For an optical system working within the infrared region, Germanium IR lenses are an excellent choice due to their broad wavelength range encompassing both the mid-wave infrared (MWIR) and long-wave infrared (LWIR) thermal wavebands. Germanium’s high refractive index, compared to many other optical materials, allows for more efficient focusing of light and means the lens exhibits a low optical dispersion which minimises chromatic aberrations. The transmission performance and durability of germanium lenses can also be optimised by applying antireflective (AR) and diamond-like carbon (DLC) coatings.
What is the Index of Refraction for Germanium?
The refractive index for Germanium (Ge) is 4.002 at 11µm.
How Does Germanium Resistivity Impact its Optical Properties?
The resistivity of germanium can affect the transmission of light in the infrared spectrum. The lower the resistivity the more the material will absorb the light and therefore germanium’s transmission will decrease. Consequently, the higher the resistivity the higher the transmission in the infrared region which is ideal for when germanium lenses and germanium windows are being used in optical applications.
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Low optical distortion
Due to germanium’s high refractive index, spherical germanium lenses have a low optical dispersion and therefore display minimal chromatic aberration.
Eliminate spherical aberration
Aspheric germanium lenses offer diffraction-limited performance. Their design eliminates spherical aberration and can therefore greatly simplify an optical system by removing the need for multiple elements.
Substrate for infrared longpass
Germanium optics are often used as a substrate for infrared longpass filters as it naturally blocks the UV and visible wavelengths. It is a semiconducting material and therefore has an abrupt cut-on (intrinsic edge) at 1.7µm.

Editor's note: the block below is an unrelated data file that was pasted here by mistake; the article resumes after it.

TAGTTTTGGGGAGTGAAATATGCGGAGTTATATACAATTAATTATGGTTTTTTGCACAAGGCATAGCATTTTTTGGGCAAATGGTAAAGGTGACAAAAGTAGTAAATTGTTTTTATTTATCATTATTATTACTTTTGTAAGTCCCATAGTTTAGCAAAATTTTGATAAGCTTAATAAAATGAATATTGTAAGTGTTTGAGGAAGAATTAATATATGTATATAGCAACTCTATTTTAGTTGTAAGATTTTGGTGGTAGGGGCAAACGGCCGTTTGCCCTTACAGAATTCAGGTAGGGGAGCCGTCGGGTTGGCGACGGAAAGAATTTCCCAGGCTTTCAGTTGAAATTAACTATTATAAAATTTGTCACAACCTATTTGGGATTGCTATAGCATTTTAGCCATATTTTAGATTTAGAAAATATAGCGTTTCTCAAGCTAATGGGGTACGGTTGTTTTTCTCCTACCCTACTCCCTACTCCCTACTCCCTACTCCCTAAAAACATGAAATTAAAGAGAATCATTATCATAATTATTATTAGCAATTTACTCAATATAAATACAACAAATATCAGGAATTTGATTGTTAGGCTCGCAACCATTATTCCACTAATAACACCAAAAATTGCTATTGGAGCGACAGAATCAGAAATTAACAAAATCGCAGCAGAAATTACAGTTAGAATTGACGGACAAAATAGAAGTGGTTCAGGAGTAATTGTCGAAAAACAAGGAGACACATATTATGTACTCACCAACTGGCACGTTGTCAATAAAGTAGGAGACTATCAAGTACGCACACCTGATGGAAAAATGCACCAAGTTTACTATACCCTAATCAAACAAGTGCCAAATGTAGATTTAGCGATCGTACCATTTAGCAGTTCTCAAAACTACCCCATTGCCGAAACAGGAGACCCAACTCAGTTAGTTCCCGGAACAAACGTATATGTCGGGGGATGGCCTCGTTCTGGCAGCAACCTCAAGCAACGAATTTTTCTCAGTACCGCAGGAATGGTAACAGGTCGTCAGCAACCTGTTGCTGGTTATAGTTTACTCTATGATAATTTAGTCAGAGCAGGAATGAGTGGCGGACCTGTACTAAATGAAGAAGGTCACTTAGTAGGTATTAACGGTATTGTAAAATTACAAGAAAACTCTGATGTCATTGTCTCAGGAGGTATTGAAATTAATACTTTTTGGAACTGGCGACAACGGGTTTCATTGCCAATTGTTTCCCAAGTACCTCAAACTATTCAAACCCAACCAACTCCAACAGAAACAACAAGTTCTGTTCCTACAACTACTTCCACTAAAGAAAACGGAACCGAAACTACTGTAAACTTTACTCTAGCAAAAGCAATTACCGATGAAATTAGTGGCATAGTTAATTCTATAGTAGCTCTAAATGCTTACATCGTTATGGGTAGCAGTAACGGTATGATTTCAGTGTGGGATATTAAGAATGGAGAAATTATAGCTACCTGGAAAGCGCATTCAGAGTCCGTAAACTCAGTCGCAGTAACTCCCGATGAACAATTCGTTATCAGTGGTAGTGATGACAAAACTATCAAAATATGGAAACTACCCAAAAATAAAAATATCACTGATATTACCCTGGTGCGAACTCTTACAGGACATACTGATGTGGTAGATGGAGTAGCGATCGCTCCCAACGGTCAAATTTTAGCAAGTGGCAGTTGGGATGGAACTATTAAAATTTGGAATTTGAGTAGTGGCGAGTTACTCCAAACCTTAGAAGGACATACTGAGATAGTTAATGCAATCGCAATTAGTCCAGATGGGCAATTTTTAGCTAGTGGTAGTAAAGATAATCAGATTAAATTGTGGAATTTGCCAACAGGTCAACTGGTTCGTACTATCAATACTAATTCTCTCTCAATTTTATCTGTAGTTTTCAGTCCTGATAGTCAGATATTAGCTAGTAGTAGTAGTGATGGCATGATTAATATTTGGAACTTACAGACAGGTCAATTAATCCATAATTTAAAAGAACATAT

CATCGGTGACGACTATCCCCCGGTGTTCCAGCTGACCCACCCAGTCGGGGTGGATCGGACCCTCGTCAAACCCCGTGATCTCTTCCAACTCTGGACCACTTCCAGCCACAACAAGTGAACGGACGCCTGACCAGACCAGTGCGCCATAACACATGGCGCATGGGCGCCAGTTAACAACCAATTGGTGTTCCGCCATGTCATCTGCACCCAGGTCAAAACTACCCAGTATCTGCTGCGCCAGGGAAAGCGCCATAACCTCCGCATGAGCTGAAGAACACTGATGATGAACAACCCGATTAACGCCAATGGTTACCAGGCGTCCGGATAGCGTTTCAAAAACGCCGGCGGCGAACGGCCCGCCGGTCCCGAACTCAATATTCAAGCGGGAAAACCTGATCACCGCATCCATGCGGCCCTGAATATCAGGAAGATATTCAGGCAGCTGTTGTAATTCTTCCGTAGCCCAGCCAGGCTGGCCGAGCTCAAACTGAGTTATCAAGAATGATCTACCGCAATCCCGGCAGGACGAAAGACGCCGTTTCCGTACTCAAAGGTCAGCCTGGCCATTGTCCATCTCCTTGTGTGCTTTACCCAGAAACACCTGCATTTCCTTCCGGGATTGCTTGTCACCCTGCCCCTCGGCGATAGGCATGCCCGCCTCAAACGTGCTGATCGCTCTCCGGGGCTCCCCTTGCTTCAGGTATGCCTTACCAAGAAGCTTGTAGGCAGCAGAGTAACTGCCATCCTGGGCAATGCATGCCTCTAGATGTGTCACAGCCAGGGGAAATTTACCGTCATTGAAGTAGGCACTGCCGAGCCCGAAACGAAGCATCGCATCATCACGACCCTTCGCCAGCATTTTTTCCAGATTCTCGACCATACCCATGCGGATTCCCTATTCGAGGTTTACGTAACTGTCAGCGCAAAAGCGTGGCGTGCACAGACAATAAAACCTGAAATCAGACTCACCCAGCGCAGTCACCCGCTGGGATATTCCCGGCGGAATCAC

Naturally high reflectivity
Due to germanium’s naturally high reflectivity, AR coatings are usually applied to increase transmission, reaching over 85%. A DLC coating can be applied to an exposed surface, increasing durability and transmission.
Germanium has a high density which needs to be taken into account if the optical system is weight-sensitive. Silicon has almost half the density of germanium so could present a better option if weight is an issue.
It is also subject to thermal runaway – as the temperature increases, germanium’s absorption also increases, meaning its transmission is reduced. At 100°C, it is almost opaque, and by 200°C, it does not transmit at all. Therefore it should be used in systems working below 100°C to reduce the risk of optical failure
Hazardous dust (if inhaled)
Germanium dust is hazardous if inhaled, so care should be taken when handling.
FLIR & Thermal Imaging
Germanium optics transmit in both the MWIR and LWIR wavebands, making it ideal for thermal imaging systems both as protective windows and/or lenses within the systems.
Low-powered CO2 lasers
Germanium transmits at 10.6µm and therefore works in a CO2 laser system. However, it cannot withstand the higher-powered lasers; zinc selenide is more commonly used here.
Fourier Transform Infrared Spectroscopy (FTIR)
Germanium is often the material of choice for attenuated total reflection (ATR) prisms used in FTIR spectroscopy. It is especially used when the sample being measured has a high refractive index.
Due to germanium’s comparative robustness, especially when a DLC coating has been applied to the exposed surface, it is commonly used as a protective window in pyrometers.
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With our in-house state-of-the-art metrology laboratory you can be confident that your optical components will meet your requirements. You can find out more about our testing facilities here.
Operating for over 30 years
Knight Optical has been operating for over 30 years, with our managing director Colin Overton at the helm. Over this time, we have become a global leader in the production and distribution of scientific optical components and bringing quality into focus for all of our products and services that we provide.